Presentation_1_Propionate Ameliorates Staphylococcus aureus Skin Infection by Attenuating Bacterial Growth.PPTX (4.47 MB)
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Presentation_1_Propionate Ameliorates Staphylococcus aureus Skin Infection by Attenuating Bacterial Growth.PPTX

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posted on 18.06.2019, 04:33 by Soyoung Jeong, Hyun Young Kim, A Reum Kim, Cheol-Heui Yun, Seung Hyun Han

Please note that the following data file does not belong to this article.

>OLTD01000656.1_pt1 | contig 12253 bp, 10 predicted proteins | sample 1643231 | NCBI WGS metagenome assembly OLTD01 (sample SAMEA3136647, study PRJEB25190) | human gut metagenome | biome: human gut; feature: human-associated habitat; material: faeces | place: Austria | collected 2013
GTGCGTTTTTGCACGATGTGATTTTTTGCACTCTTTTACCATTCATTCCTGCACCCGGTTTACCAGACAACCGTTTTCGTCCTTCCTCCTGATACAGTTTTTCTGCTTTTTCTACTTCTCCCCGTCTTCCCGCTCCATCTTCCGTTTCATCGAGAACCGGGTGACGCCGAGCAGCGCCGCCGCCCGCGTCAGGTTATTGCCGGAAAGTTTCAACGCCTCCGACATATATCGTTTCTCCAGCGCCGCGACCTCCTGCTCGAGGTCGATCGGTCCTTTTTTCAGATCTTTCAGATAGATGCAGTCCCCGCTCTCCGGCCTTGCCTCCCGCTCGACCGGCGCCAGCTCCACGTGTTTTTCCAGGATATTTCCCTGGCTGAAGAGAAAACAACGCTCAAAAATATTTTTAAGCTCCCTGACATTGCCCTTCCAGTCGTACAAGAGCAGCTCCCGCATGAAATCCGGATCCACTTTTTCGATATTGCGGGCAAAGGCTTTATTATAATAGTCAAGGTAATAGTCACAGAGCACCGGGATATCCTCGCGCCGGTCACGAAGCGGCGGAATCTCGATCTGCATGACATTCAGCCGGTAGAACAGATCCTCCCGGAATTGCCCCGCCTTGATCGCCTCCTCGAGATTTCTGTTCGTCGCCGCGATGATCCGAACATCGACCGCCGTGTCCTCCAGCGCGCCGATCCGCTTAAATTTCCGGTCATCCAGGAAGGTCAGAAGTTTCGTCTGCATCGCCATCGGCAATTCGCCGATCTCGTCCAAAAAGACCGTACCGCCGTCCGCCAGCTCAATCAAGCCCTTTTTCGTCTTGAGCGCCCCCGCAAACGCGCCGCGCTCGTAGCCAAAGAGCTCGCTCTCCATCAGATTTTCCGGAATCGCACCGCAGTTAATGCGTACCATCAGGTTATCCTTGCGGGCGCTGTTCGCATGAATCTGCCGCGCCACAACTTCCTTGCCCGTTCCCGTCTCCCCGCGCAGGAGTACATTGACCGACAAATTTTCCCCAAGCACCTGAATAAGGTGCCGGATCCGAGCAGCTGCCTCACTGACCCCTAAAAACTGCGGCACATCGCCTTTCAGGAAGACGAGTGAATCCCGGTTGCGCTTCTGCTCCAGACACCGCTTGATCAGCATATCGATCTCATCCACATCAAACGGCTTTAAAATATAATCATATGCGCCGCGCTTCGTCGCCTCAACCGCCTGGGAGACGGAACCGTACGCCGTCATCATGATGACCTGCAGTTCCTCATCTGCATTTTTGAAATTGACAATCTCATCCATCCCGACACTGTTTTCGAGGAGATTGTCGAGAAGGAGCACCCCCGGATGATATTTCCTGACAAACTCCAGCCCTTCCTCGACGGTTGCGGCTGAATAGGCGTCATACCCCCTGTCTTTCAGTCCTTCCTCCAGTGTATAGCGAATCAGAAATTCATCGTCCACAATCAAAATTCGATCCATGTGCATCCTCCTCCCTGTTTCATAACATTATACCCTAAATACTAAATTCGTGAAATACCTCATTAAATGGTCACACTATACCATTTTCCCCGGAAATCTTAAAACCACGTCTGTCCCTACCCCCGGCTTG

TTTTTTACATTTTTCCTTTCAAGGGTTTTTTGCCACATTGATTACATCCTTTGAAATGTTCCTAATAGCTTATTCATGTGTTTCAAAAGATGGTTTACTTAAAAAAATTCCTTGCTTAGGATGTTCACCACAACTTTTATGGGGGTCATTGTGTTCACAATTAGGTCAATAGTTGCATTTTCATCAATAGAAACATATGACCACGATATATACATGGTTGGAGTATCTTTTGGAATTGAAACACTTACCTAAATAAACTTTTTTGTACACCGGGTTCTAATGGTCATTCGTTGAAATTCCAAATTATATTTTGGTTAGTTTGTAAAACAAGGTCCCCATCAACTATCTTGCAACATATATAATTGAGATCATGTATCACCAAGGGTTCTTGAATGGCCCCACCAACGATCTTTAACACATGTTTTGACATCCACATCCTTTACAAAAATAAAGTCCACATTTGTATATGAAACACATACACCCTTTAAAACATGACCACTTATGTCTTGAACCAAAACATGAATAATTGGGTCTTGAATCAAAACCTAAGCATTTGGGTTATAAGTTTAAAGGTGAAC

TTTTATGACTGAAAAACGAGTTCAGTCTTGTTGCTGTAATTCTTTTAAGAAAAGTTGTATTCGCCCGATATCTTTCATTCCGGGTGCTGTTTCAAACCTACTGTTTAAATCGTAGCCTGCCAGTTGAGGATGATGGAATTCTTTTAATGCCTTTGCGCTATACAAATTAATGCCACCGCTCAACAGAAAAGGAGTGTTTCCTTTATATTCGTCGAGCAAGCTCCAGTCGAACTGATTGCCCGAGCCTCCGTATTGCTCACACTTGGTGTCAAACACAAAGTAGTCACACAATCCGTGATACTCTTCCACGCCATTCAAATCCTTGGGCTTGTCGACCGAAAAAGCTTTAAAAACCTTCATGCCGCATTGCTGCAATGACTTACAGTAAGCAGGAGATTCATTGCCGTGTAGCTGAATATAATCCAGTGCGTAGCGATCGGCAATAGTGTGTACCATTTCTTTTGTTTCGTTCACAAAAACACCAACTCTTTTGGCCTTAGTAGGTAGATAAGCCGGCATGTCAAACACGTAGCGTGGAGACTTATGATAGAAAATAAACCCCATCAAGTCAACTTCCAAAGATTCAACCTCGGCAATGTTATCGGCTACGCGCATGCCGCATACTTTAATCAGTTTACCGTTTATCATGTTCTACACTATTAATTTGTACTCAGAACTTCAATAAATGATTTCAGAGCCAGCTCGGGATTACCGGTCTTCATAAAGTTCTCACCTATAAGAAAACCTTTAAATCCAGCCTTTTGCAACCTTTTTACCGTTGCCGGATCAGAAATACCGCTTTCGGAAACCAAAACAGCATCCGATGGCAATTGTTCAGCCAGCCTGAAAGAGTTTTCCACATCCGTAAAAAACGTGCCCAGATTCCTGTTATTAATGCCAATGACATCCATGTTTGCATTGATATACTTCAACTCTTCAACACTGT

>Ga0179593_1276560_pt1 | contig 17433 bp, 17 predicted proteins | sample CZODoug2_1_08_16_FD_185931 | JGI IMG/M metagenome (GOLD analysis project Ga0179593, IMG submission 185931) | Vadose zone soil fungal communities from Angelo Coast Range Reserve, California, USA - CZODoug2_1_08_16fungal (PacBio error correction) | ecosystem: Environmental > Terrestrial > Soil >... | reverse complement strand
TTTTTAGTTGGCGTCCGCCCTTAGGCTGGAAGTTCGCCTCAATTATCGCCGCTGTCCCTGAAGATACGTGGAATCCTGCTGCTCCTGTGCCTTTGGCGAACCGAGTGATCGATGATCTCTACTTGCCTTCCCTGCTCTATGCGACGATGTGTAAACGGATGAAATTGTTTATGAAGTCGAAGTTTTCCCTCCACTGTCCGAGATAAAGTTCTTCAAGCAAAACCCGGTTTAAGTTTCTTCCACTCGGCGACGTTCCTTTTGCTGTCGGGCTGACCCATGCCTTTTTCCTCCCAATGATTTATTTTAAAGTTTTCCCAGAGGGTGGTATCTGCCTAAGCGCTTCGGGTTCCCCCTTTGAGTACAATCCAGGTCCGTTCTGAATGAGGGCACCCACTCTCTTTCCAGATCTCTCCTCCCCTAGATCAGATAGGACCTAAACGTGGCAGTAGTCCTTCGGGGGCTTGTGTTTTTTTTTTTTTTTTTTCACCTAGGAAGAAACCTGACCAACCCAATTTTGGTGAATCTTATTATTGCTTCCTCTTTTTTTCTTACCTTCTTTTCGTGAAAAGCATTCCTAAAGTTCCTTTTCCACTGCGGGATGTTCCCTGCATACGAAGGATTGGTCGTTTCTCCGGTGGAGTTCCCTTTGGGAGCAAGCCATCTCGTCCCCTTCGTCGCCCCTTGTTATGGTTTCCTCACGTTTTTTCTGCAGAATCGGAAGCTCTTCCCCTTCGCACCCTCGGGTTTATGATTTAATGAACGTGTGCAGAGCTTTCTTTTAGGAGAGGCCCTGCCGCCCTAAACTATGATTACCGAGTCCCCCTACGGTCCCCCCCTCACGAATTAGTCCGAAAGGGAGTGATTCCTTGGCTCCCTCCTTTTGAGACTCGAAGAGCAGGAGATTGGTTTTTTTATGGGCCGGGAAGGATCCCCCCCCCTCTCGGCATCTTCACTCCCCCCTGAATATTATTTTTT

Staphylococcus aureus causes various diseases including skin and soft tissue infections, pneumonia, gastroenteritis, and sepsis. Antibiotic-resistant S. aureus such as methicillin-resistant S. aureus (MRSA) and multidrug-resistant S. aureus is a serious threat in healthcare-associated settings and in the communities. In this study, we investigated the effects of short-chain fatty acids, metabolites produced by commensal bacteria, on the growth of S. aureus both in vitro and in vivo. Sodium propionate (NaP) most potently inhibited the growth of MRSA and multidrug-resistant clinical isolates. Of note, only NaP, but not sodium acetate (NaA) or sodium butyrate (NaB), ameliorated MRSA skin infection, significantly lowering bacterial load, excessive cytokine production, and the size and weight of abscesses approximately by twofold. In addition, interestingly, S. aureus deficient of lipoteichoic acids (LTA) or wall teichoic acids (WTA), which are important in bacterial physiology and antimicrobial susceptibility, was more susceptible to NaP than the wild-type. Furthermore, S. aureus deficient of D-alanine motifs common in LTA and WTA was more susceptible to NaP, its growth being almost completely inhibited. Concordantly, MRSA treated with an inhibitor of D-alanylation on LTA and WTA was more susceptible to NaP, and co-treatment of NaP and a D-alanylation inhibitor further decreased the pathology of MRSA skin infection. Collectively, these results demonstrate that NaP ameliorates MRSA skin infection by attenuating the growth of S. aureus, and suggest an alternative combination treatment strategy against S. aureus infection.

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